Monday, April 27, 2009

Final Talk Outline: Choosing Materials (in progress)

The talk was half about Choosing Materials and half about becoming a learner so that you're better prepared to choose materials (or something like that), but I had to choose the title long before I finished the talk, so I hope no one is too disappointed.

Also, I have so much about the wonderful GMCHE conference that I'd like to share, but probably after I've done a little more in the way of catching up on sleep. For now I want to post my updated outline for my talk along with the quotes I shared in the talk. Perhaps later, I'll even be able to add my stories and examples regarding particular Church teachings or particular problems that pop up in books.

Workshop: Choosing Materials That Will Work for Your Family:

Intro:

Books are tools – one part of the whole.

"It is necessary not only that religious instruction be given to the young at certain fixed times, but also that every other subject taught, be permeated with Christian piety. If this is wanting, if this sacred atmosphere does not pervade and warm the hearts of masters and scholars alike, little good can be expected from any kind of learning, and considerable harm will often be the consequence." (Leo XIII, Militantis Ecclesiae, as quoted in the encyclical On Christian Education by Pope Pius XI)
A. Catholic Truths relating to Education (and some of their consequences)

1. God is the author of all truth – no contradiction between faith and reason.

a. The God of our faith is also the creator of the world.

The Catechism of the Catholic Church #159

"Science can purify religion from error and superstition, religion can purify science from idolatry and false absolutes." Pope John Paul II
b. Don't limit the influence of faith by mistakenly thinking that we as Catholics are only interested in overtly religious things.
"No amount of pious training or pious culture will protect the faithful, or preserve them from the contamination of the age, if they are left inferior to non-Catholics in secular learning and intellectual development. The faithful must be guarded and protected by being trained and disciplined to grapple with the false systems of the age... They must be better armed than their opponents - surpass them in the strength and vigor of their minds, and in the extent and variety of their knowledge. They must, on all occasions and against all adversaries, be ready to give a reason for the hope that is in them." (Orestes Brownson)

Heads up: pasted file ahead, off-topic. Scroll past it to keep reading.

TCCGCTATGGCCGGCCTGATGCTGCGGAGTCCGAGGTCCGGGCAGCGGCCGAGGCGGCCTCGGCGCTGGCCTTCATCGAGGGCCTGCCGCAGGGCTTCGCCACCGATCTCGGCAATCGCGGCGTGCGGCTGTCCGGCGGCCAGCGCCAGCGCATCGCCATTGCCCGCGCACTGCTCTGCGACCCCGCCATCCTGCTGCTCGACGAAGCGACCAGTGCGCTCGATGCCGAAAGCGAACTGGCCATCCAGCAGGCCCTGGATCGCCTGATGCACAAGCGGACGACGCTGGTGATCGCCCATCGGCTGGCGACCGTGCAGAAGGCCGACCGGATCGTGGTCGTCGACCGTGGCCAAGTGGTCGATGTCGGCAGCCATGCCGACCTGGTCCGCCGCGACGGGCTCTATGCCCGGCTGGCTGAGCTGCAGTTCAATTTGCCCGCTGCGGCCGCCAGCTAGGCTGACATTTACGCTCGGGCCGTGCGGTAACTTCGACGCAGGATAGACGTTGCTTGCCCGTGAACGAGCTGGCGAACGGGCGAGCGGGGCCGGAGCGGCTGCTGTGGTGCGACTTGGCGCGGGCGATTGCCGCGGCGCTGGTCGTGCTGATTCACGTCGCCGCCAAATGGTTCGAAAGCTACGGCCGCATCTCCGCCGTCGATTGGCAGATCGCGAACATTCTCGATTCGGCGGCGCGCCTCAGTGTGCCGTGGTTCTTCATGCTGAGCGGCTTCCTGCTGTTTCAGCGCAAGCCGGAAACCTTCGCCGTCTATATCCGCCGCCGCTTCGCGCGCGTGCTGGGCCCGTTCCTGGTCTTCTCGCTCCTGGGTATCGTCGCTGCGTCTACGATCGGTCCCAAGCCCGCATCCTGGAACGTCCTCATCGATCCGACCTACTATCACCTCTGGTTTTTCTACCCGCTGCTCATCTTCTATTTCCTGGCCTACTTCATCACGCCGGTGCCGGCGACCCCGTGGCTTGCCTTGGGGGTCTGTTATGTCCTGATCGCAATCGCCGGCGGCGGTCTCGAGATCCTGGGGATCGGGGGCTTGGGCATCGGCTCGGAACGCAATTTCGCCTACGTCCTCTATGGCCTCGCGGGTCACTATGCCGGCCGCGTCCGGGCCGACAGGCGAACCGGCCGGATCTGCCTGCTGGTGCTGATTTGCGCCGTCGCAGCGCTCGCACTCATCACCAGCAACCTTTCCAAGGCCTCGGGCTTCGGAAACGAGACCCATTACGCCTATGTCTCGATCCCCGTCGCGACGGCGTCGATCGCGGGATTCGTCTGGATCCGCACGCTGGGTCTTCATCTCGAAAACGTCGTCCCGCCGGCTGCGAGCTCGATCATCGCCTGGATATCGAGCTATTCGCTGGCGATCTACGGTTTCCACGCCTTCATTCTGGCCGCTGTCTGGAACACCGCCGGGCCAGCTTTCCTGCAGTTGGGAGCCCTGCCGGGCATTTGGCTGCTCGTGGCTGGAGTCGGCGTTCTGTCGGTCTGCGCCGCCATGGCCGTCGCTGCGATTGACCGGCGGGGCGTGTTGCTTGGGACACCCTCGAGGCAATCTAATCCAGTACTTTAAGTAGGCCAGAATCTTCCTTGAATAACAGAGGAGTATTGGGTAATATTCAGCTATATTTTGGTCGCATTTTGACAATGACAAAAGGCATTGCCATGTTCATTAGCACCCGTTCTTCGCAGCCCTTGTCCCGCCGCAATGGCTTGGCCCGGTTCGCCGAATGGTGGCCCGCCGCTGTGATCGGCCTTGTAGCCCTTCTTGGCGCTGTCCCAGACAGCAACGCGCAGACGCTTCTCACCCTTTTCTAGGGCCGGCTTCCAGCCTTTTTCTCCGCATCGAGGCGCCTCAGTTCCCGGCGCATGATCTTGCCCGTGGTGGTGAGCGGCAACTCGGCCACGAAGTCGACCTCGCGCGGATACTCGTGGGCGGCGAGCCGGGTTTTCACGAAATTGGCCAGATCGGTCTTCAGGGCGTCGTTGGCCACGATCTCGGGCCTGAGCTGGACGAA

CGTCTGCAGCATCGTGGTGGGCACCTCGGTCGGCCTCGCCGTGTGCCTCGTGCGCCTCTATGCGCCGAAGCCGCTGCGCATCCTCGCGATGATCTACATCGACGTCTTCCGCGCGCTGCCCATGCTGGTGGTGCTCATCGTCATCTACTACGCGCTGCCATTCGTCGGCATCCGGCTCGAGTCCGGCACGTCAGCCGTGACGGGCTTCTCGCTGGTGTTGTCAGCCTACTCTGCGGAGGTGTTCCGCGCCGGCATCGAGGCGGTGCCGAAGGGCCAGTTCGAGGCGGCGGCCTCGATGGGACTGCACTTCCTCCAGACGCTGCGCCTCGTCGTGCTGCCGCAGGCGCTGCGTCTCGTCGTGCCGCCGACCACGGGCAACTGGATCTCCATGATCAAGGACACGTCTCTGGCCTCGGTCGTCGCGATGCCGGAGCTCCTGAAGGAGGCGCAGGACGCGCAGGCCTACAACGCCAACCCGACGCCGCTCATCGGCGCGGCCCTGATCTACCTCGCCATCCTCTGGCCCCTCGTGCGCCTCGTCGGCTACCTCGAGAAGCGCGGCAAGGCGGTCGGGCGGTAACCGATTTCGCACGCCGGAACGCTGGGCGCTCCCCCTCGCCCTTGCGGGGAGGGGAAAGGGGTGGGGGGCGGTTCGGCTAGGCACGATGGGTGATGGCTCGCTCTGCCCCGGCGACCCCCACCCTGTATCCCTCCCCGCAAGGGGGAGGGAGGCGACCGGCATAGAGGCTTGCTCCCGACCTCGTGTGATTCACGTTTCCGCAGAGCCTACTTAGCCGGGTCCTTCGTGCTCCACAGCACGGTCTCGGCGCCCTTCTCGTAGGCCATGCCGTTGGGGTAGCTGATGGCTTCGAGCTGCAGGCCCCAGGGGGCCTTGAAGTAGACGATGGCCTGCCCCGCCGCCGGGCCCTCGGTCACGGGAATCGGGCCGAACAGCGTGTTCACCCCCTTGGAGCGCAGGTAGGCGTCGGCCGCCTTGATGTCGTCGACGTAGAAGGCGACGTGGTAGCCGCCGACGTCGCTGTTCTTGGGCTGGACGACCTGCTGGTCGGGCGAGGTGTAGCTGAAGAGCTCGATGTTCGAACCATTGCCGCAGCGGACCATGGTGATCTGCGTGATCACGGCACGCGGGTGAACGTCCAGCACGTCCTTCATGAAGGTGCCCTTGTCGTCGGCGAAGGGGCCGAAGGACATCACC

2. The Catholic Church is a sure guide.

a. Surround yourself with some excellent materials, like a good translation of the Bible (RSV-CE is a particularly good choice) and the Catechism of the Catholic Church.

b. It is a Catholic thing to study non-Catholic things.

c. Look for the true, good and beautiful.
(Analogy with a Catholic homeschool conference).
"Children exposed to what is aesthetically and morally excellent are helped to develop appreciation, prudence and the skills of discernment. Here it is important to recognize the fundamental value of parents' example and the benefits of introducing young people to children's classics in literature, to the fine arts and to uplifting music. While popular literature will always have its place in culture, the temptation to sensationalize should not be passively accepted in places of learning. Beauty, a kind of mirror of the divine, inspires and vivifies young hearts and minds, while ugliness and coarseness have a depressing impact on attitudes and behavior." (Message for the 41st World Communications Day, Pope Benedict XVI)
3. We are made to learn, but have a fallen nature.

We are made in the image and likeness of God and thus are made to learn and to know. But we have a fallen nature that makes it difficult to train our will. This has many consequences on education. Here are a few:

Knowledge does not equal virtue. Avoid condescending materials that destroy the joy of discovery and can certainly turn people away from virtue. Children need help training their will and developing their convictions.

Beware of simplifications, like old=good (or old=bad for that matter). Sin has been with us from the beginning and every age has its own errors which people from that time period tend to be blind to. see: C.S. Lewis on old books

Clean does not equal good. Distinguishing between offensive and dangerous can be helpful.

Consider:

Some books are offensive but not dangerous.
Some are offensive and dangerous.
Some are dangerous but not offensive.

The third category is the worst because it's the most subtle and we may not even notice it.

P.S. Educational does not necessarily mean good either.